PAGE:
Defending human rights forces us to examine our own hearts and determine not only why we should treat each person with the same basic civilities, but what our motivations are in mistreating an adversary. At some fundamental level the reason for people failing to speak out about abuses of human rights are a fear of personal persecution and loss of our comfortable middle or upper class lifestyles. Loss of the quality of life is something the Rwandan’s have had to weigh up in rebuilding their broken homes and nation. The Gacaca courts, established to deal with the overwhelming number of untried accused overflowing from the prisons have been only partially successful according to Human Rights Watch.  Some accused of human rights abuses have been branded criminals because witnesses have failed to testify on their behalf, afraid their support of a rival tribesman who may have saved their life will result in being ousted by their neighbours, shunned by their community. Members of the Rwandan Patriotic Front have also been exempt from all accusations. If this is the face of human rights in the minds of many of us, why would we ever speak out, let alone be the dissident voice against the schoolyard bully?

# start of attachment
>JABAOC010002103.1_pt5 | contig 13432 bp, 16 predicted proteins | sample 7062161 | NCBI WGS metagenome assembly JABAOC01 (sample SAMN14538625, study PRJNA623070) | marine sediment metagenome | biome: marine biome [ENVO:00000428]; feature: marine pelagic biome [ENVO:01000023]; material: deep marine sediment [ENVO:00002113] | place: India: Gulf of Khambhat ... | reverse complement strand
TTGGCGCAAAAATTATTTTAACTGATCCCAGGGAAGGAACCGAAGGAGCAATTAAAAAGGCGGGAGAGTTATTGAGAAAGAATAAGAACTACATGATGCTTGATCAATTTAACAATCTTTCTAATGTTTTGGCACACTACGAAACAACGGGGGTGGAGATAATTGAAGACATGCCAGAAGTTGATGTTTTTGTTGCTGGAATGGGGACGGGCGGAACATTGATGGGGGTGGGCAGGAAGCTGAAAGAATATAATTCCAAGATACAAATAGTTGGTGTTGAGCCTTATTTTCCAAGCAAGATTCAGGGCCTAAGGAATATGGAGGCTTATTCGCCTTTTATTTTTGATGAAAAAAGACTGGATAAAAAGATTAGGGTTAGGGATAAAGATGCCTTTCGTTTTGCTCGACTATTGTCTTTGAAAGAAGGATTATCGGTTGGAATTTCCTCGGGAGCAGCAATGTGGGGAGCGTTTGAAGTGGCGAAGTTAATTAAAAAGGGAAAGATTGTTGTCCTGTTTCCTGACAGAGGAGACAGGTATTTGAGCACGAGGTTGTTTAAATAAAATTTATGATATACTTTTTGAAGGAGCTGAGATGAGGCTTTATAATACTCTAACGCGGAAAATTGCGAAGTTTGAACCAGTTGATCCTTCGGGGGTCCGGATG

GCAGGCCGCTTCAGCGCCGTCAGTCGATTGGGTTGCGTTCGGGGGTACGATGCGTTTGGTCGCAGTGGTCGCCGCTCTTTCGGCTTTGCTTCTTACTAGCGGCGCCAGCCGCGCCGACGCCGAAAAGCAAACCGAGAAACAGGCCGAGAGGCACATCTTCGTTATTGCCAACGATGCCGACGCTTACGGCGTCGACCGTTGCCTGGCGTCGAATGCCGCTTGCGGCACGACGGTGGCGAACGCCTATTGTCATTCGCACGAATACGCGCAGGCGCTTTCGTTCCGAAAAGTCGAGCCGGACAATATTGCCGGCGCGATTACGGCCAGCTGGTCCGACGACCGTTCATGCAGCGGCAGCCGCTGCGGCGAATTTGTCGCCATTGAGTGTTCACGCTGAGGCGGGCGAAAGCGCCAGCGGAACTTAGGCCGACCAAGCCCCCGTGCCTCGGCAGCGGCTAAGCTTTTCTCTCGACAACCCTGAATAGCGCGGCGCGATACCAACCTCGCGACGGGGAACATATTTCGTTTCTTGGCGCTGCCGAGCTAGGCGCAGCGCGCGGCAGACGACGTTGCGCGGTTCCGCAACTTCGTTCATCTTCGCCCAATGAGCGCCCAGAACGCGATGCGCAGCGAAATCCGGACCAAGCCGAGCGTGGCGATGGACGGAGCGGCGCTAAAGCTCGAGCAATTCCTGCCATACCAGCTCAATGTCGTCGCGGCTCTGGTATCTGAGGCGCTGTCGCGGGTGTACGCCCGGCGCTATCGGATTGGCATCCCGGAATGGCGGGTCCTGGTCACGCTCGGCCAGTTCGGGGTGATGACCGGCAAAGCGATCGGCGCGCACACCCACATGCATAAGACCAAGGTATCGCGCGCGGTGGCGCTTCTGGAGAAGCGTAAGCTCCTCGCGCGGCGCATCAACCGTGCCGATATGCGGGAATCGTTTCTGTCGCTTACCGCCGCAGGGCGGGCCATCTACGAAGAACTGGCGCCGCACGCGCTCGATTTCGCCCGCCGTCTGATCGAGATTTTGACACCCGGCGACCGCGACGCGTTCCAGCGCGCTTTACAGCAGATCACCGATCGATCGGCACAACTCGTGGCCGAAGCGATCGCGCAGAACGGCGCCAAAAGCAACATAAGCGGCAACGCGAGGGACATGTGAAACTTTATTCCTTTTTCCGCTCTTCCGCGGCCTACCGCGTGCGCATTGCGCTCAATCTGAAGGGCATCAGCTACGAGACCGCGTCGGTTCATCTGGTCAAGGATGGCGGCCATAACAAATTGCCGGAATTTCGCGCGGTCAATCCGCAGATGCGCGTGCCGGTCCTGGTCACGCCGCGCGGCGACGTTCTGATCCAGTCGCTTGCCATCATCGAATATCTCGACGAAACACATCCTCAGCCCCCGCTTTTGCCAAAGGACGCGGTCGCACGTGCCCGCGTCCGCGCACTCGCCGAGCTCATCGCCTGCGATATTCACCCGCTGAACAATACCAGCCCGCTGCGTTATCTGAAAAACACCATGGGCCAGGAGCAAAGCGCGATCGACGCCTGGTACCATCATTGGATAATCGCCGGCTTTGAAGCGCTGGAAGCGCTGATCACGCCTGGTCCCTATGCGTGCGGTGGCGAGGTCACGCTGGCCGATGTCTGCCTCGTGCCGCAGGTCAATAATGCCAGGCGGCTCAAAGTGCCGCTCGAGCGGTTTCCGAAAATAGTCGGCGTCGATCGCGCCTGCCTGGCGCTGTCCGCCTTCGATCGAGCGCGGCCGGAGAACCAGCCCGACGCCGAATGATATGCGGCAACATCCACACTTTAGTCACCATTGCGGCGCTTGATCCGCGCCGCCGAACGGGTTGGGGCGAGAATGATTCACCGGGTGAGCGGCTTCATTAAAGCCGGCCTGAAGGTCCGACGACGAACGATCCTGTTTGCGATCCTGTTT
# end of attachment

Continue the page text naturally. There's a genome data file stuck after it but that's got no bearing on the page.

It’s easy to speak about animals and their rights. It’s easy to make laws for them and set standards of treatment. It is quite another thing to have the guts to speak up for those with voices too small to be heard without the aid of the Western media megaphone.To point out the hypocritical moralising of one nation to another when it fails to meet it’s own national obligations or worse yet, funds those who perpetuate abuses against others such as Yawan Wayeni is perhaps foolhardy. To actually fight to have the rights of the dispossessed and abused recognised, accountability attributed and reparations paid leaves one the target of ridicule and derision and very much the target of personal attack.

Certainly do your best to improve the treatment of animals. And when you are done, but preferably sooner, perhaps open you eyes, think about your own values and decide do you really believe that if you torture someone with electrocution, disembowel him with a machete or shackle him for five years, that you are not deserving of the very same treatment one day yourself? No Miranda, the audience listening to Hicks did not believe they would be immune from the depraved minds of terrorists, they just simply do not accept that we should stoop to the same level of mal-treatment. You can’t preach a high road and walk in the gutter.